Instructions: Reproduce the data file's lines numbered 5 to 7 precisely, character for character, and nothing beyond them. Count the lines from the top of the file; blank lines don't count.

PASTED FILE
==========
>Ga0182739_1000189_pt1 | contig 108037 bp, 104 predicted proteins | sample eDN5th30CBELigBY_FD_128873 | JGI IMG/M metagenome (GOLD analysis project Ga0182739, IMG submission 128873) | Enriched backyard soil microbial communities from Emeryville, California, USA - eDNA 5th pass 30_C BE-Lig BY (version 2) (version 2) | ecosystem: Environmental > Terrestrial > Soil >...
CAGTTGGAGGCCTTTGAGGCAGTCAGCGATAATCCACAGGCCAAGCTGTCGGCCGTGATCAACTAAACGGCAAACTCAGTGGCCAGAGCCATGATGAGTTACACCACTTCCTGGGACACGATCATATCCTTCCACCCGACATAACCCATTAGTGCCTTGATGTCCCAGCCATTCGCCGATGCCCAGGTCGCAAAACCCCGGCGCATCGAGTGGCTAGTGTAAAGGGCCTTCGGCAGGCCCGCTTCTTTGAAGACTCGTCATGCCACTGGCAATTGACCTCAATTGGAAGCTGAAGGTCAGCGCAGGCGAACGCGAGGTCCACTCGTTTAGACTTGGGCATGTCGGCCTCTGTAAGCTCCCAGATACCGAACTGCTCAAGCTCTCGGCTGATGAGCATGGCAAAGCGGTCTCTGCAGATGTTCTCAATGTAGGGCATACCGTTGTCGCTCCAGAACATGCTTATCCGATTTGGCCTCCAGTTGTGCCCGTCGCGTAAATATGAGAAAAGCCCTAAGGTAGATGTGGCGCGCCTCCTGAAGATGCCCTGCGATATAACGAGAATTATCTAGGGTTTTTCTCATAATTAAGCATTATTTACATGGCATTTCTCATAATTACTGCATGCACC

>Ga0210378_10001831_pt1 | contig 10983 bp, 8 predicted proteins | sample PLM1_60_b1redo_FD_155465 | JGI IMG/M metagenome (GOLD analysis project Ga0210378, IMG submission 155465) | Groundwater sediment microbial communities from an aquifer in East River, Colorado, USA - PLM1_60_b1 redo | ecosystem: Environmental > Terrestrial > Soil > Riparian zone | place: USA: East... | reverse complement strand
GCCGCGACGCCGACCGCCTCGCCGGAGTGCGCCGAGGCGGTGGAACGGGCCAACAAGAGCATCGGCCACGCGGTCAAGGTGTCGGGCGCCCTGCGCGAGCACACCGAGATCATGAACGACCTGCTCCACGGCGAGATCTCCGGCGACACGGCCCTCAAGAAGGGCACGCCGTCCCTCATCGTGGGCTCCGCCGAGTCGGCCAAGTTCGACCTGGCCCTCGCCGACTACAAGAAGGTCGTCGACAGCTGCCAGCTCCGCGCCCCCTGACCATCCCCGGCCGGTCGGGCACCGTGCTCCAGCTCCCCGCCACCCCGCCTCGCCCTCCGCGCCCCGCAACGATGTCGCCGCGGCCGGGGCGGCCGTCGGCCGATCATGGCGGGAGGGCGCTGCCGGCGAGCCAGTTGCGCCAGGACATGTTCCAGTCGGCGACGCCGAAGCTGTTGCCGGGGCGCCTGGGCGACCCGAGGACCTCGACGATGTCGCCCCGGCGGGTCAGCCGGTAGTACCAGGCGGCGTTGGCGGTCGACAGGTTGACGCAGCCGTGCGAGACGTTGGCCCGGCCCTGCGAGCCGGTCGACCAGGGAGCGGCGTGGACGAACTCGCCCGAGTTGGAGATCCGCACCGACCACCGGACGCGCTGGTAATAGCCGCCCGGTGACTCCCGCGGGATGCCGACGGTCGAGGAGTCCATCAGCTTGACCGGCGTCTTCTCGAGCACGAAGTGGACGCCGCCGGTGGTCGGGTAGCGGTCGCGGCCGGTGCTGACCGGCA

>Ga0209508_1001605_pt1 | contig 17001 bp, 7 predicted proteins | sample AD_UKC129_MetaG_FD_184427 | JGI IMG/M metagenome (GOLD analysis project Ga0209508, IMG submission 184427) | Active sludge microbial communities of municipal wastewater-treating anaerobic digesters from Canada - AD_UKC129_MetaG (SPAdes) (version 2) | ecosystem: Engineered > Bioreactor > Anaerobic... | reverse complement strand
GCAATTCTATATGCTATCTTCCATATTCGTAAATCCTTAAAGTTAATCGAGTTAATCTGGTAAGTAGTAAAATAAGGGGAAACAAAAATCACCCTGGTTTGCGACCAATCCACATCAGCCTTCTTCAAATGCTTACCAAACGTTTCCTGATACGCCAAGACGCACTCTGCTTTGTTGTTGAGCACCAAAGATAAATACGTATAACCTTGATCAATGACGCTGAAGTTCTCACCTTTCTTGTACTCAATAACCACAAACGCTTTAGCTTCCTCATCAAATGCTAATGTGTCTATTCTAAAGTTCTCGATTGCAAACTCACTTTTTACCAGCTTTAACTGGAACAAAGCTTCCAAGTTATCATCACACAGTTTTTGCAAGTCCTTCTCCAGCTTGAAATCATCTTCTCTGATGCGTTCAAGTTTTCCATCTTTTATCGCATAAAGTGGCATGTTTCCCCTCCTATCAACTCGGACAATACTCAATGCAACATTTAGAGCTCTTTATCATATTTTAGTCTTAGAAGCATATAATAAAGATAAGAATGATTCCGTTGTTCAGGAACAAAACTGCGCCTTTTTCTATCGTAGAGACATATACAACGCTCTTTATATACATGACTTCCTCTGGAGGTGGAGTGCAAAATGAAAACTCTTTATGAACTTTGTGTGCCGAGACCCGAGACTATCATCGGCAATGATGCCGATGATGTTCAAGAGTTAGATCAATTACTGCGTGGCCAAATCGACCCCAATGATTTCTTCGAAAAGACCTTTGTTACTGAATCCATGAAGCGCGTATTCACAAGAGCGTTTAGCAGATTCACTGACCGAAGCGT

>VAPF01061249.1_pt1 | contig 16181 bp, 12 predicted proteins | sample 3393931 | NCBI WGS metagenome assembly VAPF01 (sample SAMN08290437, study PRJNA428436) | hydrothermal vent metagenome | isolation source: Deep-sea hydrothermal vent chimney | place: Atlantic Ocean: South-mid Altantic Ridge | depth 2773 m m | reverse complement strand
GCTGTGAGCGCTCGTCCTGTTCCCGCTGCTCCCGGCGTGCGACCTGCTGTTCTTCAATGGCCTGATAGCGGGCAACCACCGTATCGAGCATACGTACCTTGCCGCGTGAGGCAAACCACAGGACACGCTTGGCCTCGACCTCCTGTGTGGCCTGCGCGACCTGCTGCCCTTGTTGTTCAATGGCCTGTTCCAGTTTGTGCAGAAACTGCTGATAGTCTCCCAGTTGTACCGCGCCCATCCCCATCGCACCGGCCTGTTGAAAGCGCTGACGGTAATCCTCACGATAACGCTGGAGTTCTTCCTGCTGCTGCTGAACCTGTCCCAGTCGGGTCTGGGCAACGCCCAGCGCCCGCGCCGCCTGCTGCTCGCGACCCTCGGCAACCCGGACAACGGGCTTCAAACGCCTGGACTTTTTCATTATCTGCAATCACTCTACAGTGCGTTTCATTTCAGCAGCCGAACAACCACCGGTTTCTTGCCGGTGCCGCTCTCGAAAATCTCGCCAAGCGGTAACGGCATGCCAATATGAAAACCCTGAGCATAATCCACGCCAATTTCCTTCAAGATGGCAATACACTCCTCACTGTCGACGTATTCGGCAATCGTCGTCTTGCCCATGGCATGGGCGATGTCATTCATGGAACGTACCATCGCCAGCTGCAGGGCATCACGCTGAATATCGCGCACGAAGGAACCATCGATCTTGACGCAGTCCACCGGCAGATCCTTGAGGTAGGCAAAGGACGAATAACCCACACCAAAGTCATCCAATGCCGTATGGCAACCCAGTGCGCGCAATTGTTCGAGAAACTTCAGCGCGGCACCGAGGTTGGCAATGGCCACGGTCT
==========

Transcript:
>Ga0209508_1001605_pt1 | contig 17001 bp, 7 predicted proteins | sample AD_UKC129_MetaG_FD_184427 | JGI IMG/M metagenome (GOLD analysis project Ga0209508, IMG submission 184427) | Active sludge microbial communities of municipal wastewater-treating anaerobic digesters from Canada - AD_UKC129_MetaG (SPAdes) (version 2) | ecosystem: Engineered > Bioreactor > Anaerobic... | reverse complement strand
GCAATTCTATATGCTATCTTCCATATTCGTAAATCCTTAAAGTTAATCGAGTTAATCTGGTAAGTAGTAAAATAAGGGGAAACAAAAATCACCCTGGTTTGCGACCAATCCACATCAGCCTTCTTCAAATGCTTACCAAACGTTTCCTGATACGCCAAGACGCACTCTGCTTTGTTGTTGAGCACCAAAGATAAATACGTATAACCTTGATCAATGACGCTGAAGTTCTCACCTTTCTTGTACTCAATAACCACAAACGCTTTAGCTTCCTCATCAAATGCTAATGTGTCTATTCTAAAGTTCTCGATTGCAAACTCACTTTTTACCAGCTTTAACTGGAACAAAGCTTCCAAGTTATCATCACACAGTTTTTGCAAGTCCTTCTCCAGCTTGAAATCATCTTCTCTGATGCGTTCAAGTTTTCCATCTTTTATCGCATAAAGTGGCATGTTTCCCCTCCTATCAACTCGGACAATACTCAATGCAACATTTAGAGCTCTTTATCATATTTTAGTCTTAGAAGCATATAATAAAGATAAGAATGATTCCGTTGTTCAGGAACAAAACTGCGCCTTTTTCTATCGTAGAGACATATACAACGCTCTTTATATACATGACTTCCTCTGGAGGTGGAGTGCAAAATGAAAACTCTTTATGAACTTTGTGTGCCGAGACCCGAGACTATCATCGGCAATGATGCCGATGATGTTCAAGAGTTAGATCAATTACTGCGTGGCCAAATCGACCCCAATGATTTCTTCGAAAAGACCTTTGTTACTGAATCCATGAAGCGCGTATTCACAAGAGCGTTTAGCAGATTCACTGACCGAAGCGT

>VAPF01061249.1_pt1 | contig 16181 bp, 12 predicted proteins | sample 3393931 | NCBI WGS metagenome assembly VAPF01 (sample SAMN08290437, study PRJNA428436) | hydrothermal vent metagenome | isolation source: Deep-sea hydrothermal vent chimney | place: Atlantic Ocean: South-mid Altantic Ridge | depth 2773 m m | reverse complement strand